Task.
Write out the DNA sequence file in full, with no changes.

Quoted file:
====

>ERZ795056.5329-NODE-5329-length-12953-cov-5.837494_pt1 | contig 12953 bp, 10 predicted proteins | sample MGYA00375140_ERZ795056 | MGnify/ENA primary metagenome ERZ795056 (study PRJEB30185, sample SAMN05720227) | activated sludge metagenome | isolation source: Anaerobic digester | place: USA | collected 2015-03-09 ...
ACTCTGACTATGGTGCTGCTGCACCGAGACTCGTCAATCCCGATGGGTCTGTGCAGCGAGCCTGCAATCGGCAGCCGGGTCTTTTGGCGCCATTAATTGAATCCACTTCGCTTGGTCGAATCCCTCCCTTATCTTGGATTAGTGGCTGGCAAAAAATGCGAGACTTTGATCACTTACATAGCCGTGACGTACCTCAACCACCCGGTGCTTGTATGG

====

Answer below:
>ERZ795056.5329-NODE-5329-length-12953-cov-5.837494_pt1 | contig 12953 bp, 10 predicted proteins | sample MGYA00375140_ERZ795056 | MGnify/ENA primary metagenome ERZ795056 (study PRJEB30185, sample SAMN05720227) | activated sludge metagenome | isolation source: Anaerobic digester | place: USA | collected 2015-03-09 ...
ACTCTGACTATGGTGCTGCTGCACCGAGACTCGTCAATCCCGATGGGTCTGTGCAGCGAGCCTGCAATCGGCAGCCGGGTCTTTTGGCGCCATTAATTGAATCCACTTCGCTTGGTCGAATCCCTCCCTTATCTTGGATTAGTGGCTGGCAAAAAATGCGAGACTTTGATCACTTACATAGCCGTGACGTACCTCAACCACCCGGTGCTTGTATGG